A “tumor” is simply a swelling. There are many different causes of swellings. Abscesses, insect bites, allergic reactions, and cancer are just some of the causes. Your pet’s veterinarian can distinguish between these causes by a physical exam, history and sometimes other diagnostic tests. Each cause has its own individual treatment.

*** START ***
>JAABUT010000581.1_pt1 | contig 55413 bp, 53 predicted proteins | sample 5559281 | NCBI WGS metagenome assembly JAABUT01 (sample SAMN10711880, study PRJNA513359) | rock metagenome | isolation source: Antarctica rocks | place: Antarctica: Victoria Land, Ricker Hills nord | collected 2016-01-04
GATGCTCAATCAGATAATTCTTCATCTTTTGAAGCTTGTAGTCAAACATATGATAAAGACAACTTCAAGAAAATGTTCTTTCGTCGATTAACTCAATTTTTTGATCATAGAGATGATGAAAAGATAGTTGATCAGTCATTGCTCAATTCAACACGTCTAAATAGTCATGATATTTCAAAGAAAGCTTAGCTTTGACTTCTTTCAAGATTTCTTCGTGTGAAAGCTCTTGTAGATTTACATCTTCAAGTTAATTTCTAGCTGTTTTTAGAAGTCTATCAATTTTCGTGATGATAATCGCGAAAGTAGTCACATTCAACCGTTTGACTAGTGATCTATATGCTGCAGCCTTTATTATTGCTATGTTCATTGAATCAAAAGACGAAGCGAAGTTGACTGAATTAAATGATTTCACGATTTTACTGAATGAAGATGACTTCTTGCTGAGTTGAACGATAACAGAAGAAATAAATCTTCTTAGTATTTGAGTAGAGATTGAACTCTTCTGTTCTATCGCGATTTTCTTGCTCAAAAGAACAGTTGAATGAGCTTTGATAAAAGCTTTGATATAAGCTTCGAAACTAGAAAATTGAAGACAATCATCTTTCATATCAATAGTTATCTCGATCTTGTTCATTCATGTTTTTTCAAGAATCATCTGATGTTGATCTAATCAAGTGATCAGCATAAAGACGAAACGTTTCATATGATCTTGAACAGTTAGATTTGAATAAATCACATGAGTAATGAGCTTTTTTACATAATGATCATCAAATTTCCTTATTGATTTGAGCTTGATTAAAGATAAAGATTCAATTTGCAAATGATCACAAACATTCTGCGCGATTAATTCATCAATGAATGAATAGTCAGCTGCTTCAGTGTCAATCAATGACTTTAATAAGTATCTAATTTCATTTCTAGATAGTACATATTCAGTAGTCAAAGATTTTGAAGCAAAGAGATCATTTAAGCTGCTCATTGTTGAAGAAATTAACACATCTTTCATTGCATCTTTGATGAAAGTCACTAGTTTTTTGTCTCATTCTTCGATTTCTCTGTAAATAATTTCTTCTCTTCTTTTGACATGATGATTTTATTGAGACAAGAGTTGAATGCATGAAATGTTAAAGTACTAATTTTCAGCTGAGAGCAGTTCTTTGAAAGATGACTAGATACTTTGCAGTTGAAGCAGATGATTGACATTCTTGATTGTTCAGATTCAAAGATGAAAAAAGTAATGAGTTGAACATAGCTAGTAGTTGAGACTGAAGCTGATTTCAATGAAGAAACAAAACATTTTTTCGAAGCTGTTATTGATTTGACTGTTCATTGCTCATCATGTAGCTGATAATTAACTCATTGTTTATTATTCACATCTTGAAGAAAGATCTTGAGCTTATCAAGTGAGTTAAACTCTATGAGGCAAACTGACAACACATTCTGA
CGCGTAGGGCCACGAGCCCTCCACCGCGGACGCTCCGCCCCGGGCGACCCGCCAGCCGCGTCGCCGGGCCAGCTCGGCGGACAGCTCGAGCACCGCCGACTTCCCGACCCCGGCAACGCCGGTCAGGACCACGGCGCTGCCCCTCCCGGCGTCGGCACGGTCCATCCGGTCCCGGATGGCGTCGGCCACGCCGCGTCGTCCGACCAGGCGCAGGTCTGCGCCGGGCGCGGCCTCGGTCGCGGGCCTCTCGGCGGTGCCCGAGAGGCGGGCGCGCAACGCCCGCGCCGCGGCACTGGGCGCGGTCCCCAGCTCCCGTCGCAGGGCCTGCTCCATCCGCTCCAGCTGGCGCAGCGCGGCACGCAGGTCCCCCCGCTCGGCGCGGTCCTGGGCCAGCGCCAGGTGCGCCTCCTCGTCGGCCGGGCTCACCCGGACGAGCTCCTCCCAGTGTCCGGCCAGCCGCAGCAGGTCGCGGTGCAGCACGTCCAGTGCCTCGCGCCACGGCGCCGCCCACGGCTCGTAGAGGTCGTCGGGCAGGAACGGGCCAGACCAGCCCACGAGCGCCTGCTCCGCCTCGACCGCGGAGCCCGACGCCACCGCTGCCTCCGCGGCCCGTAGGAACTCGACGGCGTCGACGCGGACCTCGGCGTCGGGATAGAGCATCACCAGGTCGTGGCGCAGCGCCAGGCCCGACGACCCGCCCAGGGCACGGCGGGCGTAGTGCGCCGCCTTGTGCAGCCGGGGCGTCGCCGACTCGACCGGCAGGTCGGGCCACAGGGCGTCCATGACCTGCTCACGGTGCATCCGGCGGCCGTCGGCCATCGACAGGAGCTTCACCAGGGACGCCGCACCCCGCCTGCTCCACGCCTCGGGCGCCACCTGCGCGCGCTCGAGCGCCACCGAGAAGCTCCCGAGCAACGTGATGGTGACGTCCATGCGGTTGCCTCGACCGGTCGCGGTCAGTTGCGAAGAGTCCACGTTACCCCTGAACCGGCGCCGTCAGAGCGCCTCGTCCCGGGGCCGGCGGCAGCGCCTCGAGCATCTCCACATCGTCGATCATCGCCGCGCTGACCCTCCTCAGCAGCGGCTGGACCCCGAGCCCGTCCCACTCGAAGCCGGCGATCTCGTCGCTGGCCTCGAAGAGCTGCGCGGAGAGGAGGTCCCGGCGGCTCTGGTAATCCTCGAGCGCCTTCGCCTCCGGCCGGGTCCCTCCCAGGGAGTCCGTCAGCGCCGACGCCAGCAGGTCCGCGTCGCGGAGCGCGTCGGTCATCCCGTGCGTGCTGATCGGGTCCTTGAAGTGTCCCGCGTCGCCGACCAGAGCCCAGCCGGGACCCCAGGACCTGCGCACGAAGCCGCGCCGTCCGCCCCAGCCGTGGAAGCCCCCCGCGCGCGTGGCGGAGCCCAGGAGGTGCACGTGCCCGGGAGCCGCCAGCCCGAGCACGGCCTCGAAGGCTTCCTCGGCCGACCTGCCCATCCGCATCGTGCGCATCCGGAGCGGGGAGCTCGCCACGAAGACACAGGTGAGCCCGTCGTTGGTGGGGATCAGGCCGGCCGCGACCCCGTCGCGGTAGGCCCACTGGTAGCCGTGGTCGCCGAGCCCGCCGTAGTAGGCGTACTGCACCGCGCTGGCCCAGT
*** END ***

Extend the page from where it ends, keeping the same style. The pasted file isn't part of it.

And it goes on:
Tumors caused by cancer can be benign or malignant. Benign tumors do not spread to other parts of the body. Malignant tumors usually carry a worse prognosis and have the potential to spread to other parts of the body. Tumors can arise from any type of tissue including bone, skin, internal organs, and even nerve sheaths. Clinical signs of tumors include a swelling. You may feel a swelling under your pet’s skin, or see one in their mouth or ear. The only way to diagnose whether the tumor is benign or malignant, and what type of cell it came from (which dictates prognosis and treatment options), is to obtain cells from the tumor and look at them under a microscope. Your veterinarian might obtain cells by inserting a needle into the tumor (called a “fine needle aspirate”) or by obtaining a chunk of cells, or a biopsy. Fine needle aspirates provide a diagnosis about 70% of the time. Biopsies provide diagnosis almost 100% of the time, but are more invasive, usually more expensive, and may require sedation or general anesthesia to obtain. Treatment and prognosis depend on what the cells or tissue look like under the microscope and what tissue they arose from. Sometimes surgery can be curative, however some tumors require additional surgery, radiation therapy, or chemotherapy.